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So, unfortunately, there is no easy answer. It really depends from vehicle to vehicle, not only the vehicle that you're currently driving that you would be replacing but also, the vehicle that you would replacing it with. The U.S. government came out with a model for figuring out the energy as to make a vehicle called, ‘GREET.’ And basically, it tells you how many BTUs it takes to build a car. The manufacturing of the average car is roughly equivalent to 880 gallons of gasoline, in terms of the energy that’s used. If a new car will save at least as much gas, it definitely makes sense to get rid of the old car. If we’ve seen that your old car has around 100,000 miles left on it with good maintenance, your new car would need to be at least 6 miles per gallon better to make up for the emissions for manufacturing. That means that if your old car gets less than 24 miles per gallon makes environmental sense to get a new car that gets 30 miles per gallon or better. Not only can you feel better about your environmental impact, but you also get a £2000 discount on your new car.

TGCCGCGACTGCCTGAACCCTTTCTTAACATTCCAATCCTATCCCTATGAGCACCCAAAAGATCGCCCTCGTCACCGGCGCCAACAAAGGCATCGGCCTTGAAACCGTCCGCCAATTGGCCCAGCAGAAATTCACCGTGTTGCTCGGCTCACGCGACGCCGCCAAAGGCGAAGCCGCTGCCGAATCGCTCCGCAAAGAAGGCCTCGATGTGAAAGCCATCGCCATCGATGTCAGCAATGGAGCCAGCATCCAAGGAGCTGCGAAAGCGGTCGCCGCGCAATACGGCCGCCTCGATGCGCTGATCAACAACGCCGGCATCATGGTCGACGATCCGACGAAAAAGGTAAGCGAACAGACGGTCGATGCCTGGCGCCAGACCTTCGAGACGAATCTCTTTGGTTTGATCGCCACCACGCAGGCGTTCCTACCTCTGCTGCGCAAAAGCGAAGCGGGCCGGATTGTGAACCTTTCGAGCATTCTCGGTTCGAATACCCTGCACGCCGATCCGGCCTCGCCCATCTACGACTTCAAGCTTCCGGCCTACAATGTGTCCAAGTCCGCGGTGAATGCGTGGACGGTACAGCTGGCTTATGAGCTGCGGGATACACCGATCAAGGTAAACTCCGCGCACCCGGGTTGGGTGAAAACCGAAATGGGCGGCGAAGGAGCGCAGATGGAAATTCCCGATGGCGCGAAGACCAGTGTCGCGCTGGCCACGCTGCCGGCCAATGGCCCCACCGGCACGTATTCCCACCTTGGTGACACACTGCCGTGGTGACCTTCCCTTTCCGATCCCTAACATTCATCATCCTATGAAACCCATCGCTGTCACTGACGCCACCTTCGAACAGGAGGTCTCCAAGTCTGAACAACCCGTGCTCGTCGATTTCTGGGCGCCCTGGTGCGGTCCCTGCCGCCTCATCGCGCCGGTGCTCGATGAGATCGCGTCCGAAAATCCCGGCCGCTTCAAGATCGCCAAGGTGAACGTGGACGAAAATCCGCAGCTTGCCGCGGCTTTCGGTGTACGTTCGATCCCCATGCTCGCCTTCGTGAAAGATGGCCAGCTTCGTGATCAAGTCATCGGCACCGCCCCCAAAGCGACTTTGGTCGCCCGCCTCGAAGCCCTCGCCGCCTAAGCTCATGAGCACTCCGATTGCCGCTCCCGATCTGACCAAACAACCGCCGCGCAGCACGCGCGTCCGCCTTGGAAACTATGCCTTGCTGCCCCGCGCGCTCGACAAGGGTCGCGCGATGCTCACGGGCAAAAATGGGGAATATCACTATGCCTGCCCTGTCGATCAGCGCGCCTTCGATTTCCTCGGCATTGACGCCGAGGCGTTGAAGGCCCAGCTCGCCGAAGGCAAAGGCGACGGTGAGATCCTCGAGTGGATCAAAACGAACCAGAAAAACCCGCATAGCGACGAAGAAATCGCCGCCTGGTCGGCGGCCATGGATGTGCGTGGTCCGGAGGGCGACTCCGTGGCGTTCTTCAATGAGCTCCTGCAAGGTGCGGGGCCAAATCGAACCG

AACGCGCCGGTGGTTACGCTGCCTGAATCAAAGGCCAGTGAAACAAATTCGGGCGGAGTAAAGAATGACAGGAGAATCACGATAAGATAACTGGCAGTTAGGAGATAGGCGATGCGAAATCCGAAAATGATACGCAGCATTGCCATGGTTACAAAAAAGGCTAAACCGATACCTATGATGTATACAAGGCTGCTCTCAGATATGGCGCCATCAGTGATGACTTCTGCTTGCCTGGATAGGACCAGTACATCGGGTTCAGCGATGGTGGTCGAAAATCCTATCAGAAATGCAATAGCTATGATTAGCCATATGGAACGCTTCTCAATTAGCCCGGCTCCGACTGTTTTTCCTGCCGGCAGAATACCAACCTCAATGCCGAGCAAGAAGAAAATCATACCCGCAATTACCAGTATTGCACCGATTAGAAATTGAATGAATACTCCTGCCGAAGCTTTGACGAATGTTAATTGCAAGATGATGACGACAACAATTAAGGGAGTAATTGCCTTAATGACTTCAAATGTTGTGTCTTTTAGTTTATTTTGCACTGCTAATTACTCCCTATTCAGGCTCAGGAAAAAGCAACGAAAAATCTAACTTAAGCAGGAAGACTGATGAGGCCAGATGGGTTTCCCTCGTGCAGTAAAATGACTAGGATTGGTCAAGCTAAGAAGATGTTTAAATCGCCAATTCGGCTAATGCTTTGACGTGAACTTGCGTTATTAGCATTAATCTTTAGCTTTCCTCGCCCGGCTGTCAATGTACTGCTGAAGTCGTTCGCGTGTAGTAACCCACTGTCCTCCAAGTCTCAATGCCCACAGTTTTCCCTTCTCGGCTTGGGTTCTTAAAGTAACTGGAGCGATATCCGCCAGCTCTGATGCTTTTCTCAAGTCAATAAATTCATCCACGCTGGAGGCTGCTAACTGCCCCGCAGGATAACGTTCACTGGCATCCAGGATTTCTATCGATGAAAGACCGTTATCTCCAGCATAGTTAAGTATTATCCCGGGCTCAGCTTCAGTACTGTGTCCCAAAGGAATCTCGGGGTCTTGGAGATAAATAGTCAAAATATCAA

Average CO2 emissions for new cars sold in the UK fell to a record low of 167.2g/km in 2006
You wrote: "How do I save carbon with a new car?" First, you need a way to collect and store it. I don't think even JC Whitney has such a device. And what would you do with it once you had it? Put it in a safe deposit box?
Oh, I read about that...A little box you could attach under your car to pick up all the CO2....sorry, you cannot view external links. To see them, please
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I now have a 30 yr old PICKUP, Made in the USA, that gets 45 MPG.
There were several small Diesel pickups made in the Mid 80's.Ford sold a Ford Ranger Diesel. Mazda had a Diesel Pickup. Chevy Luv Diesel Pickup. Most of them got in the mid 30's for MPG. In fact, I believe the Chevy was actually made in Japan!!VW had a little pickup called the VW Rabbit Pickup based on their Rabbit line. Made in New Stanton, Pennsylvania from 1979 to 1982. The factory ran from 1978 to 1988 at which point it was packed up and shipped to South Africa. Or at least the American version of the Caddy and Rabbit ended up there.It isn't very big, but for a little commuter work truck, 45 mpg isn't too bad.While similar models have been made in Europe, South Africa, and Brazil (by VW), only the old ones are available in the USA.